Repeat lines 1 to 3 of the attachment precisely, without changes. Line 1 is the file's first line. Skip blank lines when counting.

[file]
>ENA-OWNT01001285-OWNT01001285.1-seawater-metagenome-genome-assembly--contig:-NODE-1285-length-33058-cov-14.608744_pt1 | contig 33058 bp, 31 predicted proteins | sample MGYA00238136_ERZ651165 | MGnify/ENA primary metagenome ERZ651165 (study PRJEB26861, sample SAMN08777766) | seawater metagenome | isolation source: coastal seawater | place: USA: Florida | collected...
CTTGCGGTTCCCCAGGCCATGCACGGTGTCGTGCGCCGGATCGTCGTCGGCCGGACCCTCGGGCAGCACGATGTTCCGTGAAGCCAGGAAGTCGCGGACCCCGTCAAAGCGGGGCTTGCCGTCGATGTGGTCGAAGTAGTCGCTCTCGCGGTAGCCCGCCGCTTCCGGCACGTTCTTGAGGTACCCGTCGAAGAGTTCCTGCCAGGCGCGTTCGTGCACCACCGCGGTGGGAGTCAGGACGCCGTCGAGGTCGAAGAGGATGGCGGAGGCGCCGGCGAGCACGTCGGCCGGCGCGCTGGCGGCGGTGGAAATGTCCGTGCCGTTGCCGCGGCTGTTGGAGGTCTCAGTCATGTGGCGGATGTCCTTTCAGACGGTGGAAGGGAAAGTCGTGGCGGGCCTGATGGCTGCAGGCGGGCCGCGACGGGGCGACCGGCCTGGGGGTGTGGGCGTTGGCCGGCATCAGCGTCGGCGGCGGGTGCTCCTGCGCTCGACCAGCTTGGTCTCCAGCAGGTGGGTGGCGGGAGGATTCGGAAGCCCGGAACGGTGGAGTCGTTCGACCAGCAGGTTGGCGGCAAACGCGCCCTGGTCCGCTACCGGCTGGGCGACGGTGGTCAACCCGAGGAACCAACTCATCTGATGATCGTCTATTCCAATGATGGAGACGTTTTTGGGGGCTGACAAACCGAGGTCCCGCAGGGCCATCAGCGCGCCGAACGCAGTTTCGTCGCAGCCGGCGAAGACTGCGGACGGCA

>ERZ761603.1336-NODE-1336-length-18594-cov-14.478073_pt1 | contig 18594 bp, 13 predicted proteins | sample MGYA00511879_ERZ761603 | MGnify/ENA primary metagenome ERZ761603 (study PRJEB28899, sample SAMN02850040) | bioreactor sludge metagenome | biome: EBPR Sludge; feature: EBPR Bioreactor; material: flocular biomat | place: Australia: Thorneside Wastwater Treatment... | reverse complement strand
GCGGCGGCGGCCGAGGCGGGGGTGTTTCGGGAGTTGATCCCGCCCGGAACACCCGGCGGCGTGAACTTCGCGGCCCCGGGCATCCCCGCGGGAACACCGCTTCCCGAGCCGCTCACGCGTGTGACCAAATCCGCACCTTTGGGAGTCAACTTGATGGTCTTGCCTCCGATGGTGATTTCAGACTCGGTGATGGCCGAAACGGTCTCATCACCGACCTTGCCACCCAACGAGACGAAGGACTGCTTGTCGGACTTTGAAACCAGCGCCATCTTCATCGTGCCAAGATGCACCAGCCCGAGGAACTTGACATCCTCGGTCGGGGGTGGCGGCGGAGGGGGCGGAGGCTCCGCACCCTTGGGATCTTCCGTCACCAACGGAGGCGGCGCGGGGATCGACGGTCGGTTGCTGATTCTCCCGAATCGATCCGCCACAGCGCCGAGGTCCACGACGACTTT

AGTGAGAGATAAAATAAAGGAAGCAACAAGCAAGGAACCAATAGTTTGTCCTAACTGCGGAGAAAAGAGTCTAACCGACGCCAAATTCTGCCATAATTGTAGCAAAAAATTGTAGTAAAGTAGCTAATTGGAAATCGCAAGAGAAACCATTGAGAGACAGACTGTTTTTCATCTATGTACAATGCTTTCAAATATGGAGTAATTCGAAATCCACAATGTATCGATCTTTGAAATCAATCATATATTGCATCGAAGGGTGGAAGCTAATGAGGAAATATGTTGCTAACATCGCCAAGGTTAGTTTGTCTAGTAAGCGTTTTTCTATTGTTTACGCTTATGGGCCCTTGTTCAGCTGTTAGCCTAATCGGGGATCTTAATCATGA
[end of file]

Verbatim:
>ENA-OWNT01001285-OWNT01001285.1-seawater-metagenome-genome-assembly--contig:-NODE-1285-length-33058-cov-14.608744_pt1 | contig 33058 bp, 31 predicted proteins | sample MGYA00238136_ERZ651165 | MGnify/ENA primary metagenome ERZ651165 (study PRJEB26861, sample SAMN08777766) | seawater metagenome | isolation source: coastal seawater | place: USA: Florida | collected...
CTTGCGGTTCCCCAGGCCATGCACGGTGTCGTGCGCCGGATCGTCGTCGGCCGGACCCTCGGGCAGCACGATGTTCCGTGAAGCCAGGAAGTCGCGGACCCCGTCAAAGCGGGGCTTGCCGTCGATGTGGTCGAAGTAGTCGCTCTCGCGGTAGCCCGCCGCTTCCGGCACGTTCTTGAGGTACCCGTCGAAGAGTTCCTGCCAGGCGCGTTCGTGCACCACCGCGGTGGGAGTCAGGACGCCGTCGAGGTCGAAGAGGATGGCGGAGGCGCCGGCGAGCACGTCGGCCGGCGCGCTGGCGGCGGTGGAAATGTCCGTGCCGTTGCCGCGGCTGTTGGAGGTCTCAGTCATGTGGCGGATGTCCTTTCAGACGGTGGAAGGGAAAGTCGTGGCGGGCCTGATGGCTGCAGGCGGGCCGCGACGGGGCGACCGGCCTGGGGGTGTGGGCGTTGGCCGGCATCAGCGTCGGCGGCGGGTGCTCCTGCGCTCGACCAGCTTGGTCTCCAGCAGGTGGGTGGCGGGAGGATTCGGAAGCCCGGAACGGTGGAGTCGTTCGACCAGCAGGTTGGCGGCAAACGCGCCCTGGTCCGCTACCGGCTGGGCGACGGTGGTCAACCCGAGGAACCAACTCATCTGATGATCGTCTATTCCAATGATGGAGACGTTTTTGGGGGCTGACAAACCGAGGTCCCGCAGGGCCATCAGCGCGCCGAACGCAGTTTCGTCGCAGCCGGCGAAGACTGCGGACGGCA

>ERZ761603.1336-NODE-1336-length-18594-cov-14.478073_pt1 | contig 18594 bp, 13 predicted proteins | sample MGYA00511879_ERZ761603 | MGnify/ENA primary metagenome ERZ761603 (study PRJEB28899, sample SAMN02850040) | bioreactor sludge metagenome | biome: EBPR Sludge; feature: EBPR Bioreactor; material: flocular biomat | place: Australia: Thorneside Wastwater Treatment... | reverse complement strand